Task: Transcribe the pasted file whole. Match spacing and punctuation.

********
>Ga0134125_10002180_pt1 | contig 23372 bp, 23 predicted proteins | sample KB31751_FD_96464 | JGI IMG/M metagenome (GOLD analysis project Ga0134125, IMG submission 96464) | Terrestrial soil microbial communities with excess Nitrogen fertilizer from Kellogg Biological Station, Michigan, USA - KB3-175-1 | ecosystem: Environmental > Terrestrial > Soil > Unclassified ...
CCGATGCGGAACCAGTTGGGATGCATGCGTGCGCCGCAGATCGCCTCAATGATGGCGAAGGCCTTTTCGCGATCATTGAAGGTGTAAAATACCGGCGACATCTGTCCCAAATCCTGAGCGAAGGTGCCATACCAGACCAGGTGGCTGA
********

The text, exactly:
>Ga0134125_10002180_pt1 | contig 23372 bp, 23 predicted proteins | sample KB31751_FD_96464 | JGI IMG/M metagenome (GOLD analysis project Ga0134125, IMG submission 96464) | Terrestrial soil microbial communities with excess Nitrogen fertilizer from Kellogg Biological Station, Michigan, USA - KB3-175-1 | ecosystem: Environmental > Terrestrial > Soil > Unclassified ...
CCGATGCGGAACCAGTTGGGATGCATGCGTGCGCCGCAGATCGCCTCAATGATGGCGAAGGCCTTTTCGCGATCATTGAAGGTGTAAAATACCGGCGACATCTGTCCCAAATCCTGAGCGAAGGTGCCATACCAGACCAGGTGGCTGA